Fiona McGowan died while waiting to appear in court after being wrongly accused of theft as accounting systems incorrectly suggested money was missing from post offices.
On Friday, Court of Appeal judges in England quashed the convictions of 39 former postmasters after what has been described as one of the UK’s biggest miscarriages of justice. People were convicted of stealing money, and some were imprisoned, after the Post Office installed a defective accounting system - called Horizon - into branches.
The Scottish Criminal Cases Review Commission (SCCRC) has confirmed it is investigating the convictions of five sub-postmasters in Scotland.
There were 73 convictions in Scotland caused by the systemic failure, with individuals prosecuted for fraud and theft. The SCCRC has written to people it believes may have been the victims of possible miscarriages of justice in Scotland due to problems with the Fujitsu-developed IT system.
Fiona, along with her partner Phil Cowan, were accused of stealing £30,000 from their Post Office branch in Parsons Green, Edinburgh. The stress of the investigation sent Fiona into depression. She died in her sleep in 2009, aged 47.
Mr Cowan, who now lives in Thailand, told The Sunday Post: “Fiona may well be still alive today if she had not been facing court for false accusations of theft and died before clearing her name.”
Mr Cowan told the newspaper he welcomed Friday’s Court of Appeal decision to overturn the convictions of 39 sub-postmasters but said that for his partner it came “much too late” and that, for her, “there can be no justice.”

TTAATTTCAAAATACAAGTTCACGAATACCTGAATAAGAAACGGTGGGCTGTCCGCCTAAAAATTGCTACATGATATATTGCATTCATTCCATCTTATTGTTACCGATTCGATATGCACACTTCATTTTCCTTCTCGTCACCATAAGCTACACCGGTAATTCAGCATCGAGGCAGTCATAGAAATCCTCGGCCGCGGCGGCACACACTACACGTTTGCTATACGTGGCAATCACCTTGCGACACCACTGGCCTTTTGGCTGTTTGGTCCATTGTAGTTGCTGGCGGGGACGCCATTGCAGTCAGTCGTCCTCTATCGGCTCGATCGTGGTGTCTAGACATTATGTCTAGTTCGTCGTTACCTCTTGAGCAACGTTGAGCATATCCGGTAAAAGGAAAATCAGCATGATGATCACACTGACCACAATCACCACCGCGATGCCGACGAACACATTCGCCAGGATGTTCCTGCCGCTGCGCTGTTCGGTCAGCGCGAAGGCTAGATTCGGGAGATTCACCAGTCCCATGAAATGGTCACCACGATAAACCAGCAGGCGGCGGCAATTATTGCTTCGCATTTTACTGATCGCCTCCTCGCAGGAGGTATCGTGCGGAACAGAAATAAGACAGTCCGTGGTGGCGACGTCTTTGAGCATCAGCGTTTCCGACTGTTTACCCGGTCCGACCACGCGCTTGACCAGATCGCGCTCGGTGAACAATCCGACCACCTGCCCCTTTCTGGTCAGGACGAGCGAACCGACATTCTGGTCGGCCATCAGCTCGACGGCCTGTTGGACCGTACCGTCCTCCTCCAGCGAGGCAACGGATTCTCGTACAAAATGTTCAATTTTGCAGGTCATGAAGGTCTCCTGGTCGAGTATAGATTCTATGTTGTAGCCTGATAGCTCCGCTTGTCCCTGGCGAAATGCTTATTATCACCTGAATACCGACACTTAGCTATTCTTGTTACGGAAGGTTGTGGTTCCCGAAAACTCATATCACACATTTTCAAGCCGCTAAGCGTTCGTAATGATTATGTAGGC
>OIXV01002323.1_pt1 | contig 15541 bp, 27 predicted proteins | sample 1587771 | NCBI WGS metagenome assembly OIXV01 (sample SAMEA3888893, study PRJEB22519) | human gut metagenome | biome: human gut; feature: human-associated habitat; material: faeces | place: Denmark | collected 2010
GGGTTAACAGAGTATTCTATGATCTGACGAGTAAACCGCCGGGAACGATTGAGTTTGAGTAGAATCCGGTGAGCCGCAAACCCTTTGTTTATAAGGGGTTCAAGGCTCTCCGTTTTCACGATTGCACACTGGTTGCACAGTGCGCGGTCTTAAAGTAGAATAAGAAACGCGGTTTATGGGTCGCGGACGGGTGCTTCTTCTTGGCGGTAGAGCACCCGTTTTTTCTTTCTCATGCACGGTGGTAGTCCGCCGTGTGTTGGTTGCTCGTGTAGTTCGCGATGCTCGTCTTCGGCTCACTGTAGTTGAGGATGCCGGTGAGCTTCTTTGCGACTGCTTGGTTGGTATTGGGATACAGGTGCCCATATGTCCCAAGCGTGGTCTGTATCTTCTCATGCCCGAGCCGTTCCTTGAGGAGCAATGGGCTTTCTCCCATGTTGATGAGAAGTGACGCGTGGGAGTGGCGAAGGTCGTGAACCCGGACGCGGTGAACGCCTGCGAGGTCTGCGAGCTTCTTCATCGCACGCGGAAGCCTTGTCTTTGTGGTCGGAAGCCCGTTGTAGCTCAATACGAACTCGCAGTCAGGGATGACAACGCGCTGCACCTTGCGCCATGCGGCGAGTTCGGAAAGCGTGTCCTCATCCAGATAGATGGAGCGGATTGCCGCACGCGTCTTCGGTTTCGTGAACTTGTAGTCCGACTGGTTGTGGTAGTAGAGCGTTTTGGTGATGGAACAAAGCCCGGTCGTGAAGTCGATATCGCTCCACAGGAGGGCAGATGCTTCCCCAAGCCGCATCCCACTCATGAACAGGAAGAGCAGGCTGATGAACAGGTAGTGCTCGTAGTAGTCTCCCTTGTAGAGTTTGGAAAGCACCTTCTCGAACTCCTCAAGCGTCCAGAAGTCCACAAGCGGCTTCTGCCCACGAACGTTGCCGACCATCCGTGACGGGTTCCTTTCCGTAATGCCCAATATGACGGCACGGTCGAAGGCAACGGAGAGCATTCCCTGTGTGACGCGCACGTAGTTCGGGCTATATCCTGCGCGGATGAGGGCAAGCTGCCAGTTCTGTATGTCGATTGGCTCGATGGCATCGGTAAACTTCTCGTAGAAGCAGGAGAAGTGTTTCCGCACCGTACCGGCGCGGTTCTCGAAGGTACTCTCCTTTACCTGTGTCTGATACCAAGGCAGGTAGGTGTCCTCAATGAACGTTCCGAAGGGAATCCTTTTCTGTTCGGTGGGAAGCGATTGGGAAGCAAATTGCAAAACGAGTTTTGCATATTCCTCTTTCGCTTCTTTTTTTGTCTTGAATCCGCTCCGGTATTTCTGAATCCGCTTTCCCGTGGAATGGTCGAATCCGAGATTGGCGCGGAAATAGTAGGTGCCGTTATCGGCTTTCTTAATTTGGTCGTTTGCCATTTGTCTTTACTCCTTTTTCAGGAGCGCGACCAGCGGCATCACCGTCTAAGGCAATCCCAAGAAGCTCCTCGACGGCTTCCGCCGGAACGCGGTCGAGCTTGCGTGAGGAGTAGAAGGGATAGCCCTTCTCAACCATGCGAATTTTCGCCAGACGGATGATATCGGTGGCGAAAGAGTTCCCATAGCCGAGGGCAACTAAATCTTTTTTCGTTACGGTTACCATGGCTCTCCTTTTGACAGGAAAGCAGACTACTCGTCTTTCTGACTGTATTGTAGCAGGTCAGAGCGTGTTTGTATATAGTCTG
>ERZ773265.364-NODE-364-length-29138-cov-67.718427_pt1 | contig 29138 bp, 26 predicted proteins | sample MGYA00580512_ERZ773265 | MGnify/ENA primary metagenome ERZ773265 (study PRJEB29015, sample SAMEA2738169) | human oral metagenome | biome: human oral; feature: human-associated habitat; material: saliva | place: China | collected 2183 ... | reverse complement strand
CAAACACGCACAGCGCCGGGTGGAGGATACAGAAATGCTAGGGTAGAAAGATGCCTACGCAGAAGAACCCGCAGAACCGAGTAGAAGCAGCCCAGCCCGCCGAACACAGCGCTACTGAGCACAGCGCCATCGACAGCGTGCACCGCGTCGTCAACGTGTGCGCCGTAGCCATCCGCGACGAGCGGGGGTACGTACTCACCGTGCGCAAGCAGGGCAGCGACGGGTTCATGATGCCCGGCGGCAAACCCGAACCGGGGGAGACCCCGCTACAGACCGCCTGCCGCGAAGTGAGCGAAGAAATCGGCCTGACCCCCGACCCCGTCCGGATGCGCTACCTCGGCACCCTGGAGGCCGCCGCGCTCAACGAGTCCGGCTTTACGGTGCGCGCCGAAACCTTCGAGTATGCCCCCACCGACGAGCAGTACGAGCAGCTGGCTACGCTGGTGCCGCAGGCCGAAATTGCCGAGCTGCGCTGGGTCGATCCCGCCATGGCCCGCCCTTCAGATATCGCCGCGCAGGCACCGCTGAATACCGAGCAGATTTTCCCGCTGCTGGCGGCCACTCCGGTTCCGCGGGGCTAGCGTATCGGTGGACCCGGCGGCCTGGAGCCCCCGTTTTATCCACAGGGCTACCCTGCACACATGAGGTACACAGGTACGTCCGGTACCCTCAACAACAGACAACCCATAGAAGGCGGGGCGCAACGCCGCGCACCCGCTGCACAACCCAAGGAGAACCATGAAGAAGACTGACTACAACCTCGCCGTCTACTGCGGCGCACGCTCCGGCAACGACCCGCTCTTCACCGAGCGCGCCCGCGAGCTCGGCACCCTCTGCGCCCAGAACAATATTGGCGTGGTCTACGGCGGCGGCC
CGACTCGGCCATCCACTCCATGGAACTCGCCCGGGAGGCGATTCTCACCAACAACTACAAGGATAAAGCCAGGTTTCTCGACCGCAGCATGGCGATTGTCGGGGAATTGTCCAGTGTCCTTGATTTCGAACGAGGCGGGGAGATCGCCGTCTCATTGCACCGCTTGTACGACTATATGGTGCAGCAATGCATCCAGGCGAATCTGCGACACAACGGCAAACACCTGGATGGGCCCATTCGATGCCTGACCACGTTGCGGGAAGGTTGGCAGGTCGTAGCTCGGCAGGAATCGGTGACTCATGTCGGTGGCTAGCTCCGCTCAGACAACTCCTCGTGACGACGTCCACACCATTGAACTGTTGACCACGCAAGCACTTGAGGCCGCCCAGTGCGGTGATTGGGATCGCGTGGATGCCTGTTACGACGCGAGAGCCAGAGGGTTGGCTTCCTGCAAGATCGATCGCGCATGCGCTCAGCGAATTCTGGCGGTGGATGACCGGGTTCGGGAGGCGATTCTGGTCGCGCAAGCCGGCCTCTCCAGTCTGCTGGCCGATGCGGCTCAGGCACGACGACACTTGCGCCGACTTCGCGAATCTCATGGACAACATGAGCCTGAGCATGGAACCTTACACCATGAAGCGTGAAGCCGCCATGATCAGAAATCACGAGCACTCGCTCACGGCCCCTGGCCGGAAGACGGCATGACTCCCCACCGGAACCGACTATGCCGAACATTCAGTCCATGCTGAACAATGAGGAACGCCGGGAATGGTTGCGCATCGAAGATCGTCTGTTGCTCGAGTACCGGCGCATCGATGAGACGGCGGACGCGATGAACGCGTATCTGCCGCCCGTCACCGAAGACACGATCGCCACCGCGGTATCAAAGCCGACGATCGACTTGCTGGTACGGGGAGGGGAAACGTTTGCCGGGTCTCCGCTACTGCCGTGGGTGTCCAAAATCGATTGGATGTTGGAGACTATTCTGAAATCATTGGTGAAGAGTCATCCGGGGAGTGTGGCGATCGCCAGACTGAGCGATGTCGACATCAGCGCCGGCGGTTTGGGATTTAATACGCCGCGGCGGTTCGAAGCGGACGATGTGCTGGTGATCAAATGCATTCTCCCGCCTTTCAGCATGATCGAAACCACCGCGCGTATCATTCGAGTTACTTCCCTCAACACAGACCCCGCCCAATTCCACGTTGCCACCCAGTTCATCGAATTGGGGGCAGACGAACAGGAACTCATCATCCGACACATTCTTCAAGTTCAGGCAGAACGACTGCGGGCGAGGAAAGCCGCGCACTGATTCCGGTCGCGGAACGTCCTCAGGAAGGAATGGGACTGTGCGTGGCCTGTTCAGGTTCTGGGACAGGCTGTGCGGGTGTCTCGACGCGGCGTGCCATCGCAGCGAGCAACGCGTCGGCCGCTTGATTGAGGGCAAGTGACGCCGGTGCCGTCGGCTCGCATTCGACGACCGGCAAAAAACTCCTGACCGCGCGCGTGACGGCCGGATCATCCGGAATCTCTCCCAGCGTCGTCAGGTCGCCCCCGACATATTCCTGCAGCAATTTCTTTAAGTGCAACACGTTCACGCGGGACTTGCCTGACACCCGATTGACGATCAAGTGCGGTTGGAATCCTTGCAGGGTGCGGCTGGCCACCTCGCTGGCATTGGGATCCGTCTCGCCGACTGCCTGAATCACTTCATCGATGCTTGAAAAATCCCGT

Unknown to her, the Post Office charges had already been dropped before her death.
Mr Cowan told the newspaper that they found out much later that the case against her had been withdrawn through a freedom of information request while campaigning with other sub-postmasters, but he added: “The Post Office did not have the decency – nor inclination – to inform us.”
Friday’s Court of Appeal judgement was met with cheers from former postmasters outside court and was hailed by Prime Minister Boris Johnson, who described the original convictions as an “appalling injustice.”
Announcing the court’s ruling on Friday, Lord Justice Holroyde said the Post Office "knew there were serious issues about the reliability of Horizon" and had a "clear duty to investigate" the system's defects.
He said the Post Office had "consistently asserted that Horizon was robust and reliable," and "effectively steamrolled over any subpostmaster who sought to challenge its accuracy."
Politicians in Scotland called on the UK government to launch a judge-led inquiry into the scandal.
Post Office chairman Tim Parker said they are “extremely sorry” for the impact on the lives of these postmasters and their families caused by historical failures.
He said they have supported the overturning of the vast majority of convictions throughout the appeals process and are contacting other postmasters and Post Office workers with criminal convictions who may be affected.